Head of the Gladstone Hospital Emergency Department Doctor Augustus Kigotho with his hard working and enthusiastic team of health professionals. Photo Mike Richards / The Observer
Head of the Gladstone Hospital Emergency Department Doctor Augustus Kigotho with his hard working and enthusiastic team of health professionals. Photo Mike Richards / The Observer Mike Richards GLA271214HOST

Boxing Day keeps emergency staff flat out

IT WAS chaos at the at the Gladstone Hospital on Boxing Day according to the head of the emergency department Doctor Augustus Kigotho.  The emergency department was bombarded with patient presentations on the day after relatively quiet days on Christmas Eve and Christmas Day.  Dr Kigotho said it was due to a number of late presentations.  "Some people put off coming in on Christmas Day because they are with the family," he said.  "Also, people are out of town on Christmas and come back on Boxing Day and present themselves to emergency."

Despite the high frequency of patients on Boxing Day the severity of presentations were worse on the two previous days.

On Christmas Eve 11 people were admitted to hospital and two were transferred to other hospitals while on Christmas Day five people were admitted with two transferred and on Boxing day five were admitted with one transferred.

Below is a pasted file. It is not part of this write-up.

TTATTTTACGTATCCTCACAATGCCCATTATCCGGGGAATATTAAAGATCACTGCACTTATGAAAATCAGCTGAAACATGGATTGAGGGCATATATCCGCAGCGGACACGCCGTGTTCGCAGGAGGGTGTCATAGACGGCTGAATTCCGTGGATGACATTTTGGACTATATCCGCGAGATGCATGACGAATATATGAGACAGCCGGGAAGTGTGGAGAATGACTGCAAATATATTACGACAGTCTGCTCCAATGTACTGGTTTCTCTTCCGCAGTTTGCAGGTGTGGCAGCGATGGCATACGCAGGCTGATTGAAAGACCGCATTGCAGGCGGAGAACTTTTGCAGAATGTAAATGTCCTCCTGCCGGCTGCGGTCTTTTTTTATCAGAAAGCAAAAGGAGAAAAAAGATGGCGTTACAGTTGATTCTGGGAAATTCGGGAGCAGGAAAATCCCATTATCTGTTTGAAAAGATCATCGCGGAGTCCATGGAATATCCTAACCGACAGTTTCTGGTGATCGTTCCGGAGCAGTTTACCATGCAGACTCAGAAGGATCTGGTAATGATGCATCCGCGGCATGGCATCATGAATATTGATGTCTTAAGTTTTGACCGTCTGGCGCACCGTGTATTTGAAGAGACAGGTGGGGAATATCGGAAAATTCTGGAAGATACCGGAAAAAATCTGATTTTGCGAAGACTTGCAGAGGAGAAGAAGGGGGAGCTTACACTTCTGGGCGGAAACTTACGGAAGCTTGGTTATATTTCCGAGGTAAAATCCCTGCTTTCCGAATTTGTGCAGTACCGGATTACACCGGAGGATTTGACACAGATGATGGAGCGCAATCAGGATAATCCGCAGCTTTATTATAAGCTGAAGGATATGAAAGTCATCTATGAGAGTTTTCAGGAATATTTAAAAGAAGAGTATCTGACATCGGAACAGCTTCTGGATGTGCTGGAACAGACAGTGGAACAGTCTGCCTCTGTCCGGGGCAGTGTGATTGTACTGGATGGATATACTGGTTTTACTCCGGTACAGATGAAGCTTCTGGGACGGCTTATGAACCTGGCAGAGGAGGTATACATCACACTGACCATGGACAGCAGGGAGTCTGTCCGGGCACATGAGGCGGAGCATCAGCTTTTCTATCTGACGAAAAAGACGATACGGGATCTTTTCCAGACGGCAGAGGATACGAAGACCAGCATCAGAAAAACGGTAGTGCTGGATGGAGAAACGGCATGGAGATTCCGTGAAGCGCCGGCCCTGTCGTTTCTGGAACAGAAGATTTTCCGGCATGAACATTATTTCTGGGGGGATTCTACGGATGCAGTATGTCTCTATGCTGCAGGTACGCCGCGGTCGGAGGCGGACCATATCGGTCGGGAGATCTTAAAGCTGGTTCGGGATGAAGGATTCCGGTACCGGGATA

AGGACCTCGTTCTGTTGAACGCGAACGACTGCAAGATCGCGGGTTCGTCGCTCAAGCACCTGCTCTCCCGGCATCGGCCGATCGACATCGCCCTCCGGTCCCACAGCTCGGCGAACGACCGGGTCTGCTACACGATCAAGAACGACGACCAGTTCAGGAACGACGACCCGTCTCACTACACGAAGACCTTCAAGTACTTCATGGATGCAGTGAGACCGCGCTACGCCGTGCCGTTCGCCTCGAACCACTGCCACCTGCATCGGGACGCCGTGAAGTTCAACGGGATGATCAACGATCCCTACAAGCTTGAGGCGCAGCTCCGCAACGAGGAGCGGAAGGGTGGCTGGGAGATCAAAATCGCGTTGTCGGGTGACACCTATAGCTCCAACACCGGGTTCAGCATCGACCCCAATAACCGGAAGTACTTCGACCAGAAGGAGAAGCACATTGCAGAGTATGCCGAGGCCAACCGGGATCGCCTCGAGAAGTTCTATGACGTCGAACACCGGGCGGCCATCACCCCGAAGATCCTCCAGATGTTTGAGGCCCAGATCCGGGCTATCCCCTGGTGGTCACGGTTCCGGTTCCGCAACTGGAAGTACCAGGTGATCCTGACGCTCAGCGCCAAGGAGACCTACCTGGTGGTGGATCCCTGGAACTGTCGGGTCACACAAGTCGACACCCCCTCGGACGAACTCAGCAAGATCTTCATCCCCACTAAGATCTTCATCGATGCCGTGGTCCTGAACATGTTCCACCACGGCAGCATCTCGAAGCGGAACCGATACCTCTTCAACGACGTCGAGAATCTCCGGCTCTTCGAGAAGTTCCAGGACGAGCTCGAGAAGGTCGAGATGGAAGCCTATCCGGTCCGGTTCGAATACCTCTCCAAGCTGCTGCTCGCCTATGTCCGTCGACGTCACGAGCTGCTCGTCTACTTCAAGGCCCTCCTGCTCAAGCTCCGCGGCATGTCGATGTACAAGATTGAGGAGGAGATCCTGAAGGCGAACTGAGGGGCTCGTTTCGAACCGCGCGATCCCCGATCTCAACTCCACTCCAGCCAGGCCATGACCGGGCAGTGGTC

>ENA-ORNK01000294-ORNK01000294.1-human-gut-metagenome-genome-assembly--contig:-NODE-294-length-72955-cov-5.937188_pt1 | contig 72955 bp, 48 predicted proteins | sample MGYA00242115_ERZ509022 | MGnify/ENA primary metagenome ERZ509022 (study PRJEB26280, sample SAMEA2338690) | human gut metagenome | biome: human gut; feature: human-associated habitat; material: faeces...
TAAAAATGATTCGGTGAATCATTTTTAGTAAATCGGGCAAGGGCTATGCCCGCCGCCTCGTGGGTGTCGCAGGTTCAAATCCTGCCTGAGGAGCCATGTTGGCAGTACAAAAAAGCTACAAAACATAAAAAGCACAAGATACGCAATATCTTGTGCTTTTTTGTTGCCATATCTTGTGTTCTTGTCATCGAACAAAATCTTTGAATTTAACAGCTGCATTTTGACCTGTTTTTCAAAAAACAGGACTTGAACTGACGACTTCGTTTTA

Dr Kigotho said some patients go to the emergency department when they should have gone to their local practice.

"We have some coming in for very minor ailments," he said.

"Like sprains when a patient is able to walk.

"If you can't walk come to the hospital for X-rays but your GP can arrange X-rays for you."

In the eight weeks Dr Kigotho has been in Gladstone the emergency department has increased patients' clinical safety and the department's efficiency.

"My goal is to have Gladstone a centre of excellence in education and emergency care," he said.

"The statistics don't lie. We are seeing more patients and are having less unplanned returned patients."

He wanted to thank local practices for helping with the patients in the Christmas period.

"Two clinics that were not busy rang us and said they could take patients with minor ailments," he said.

"They should be congratulated for their initiative to treat patients."



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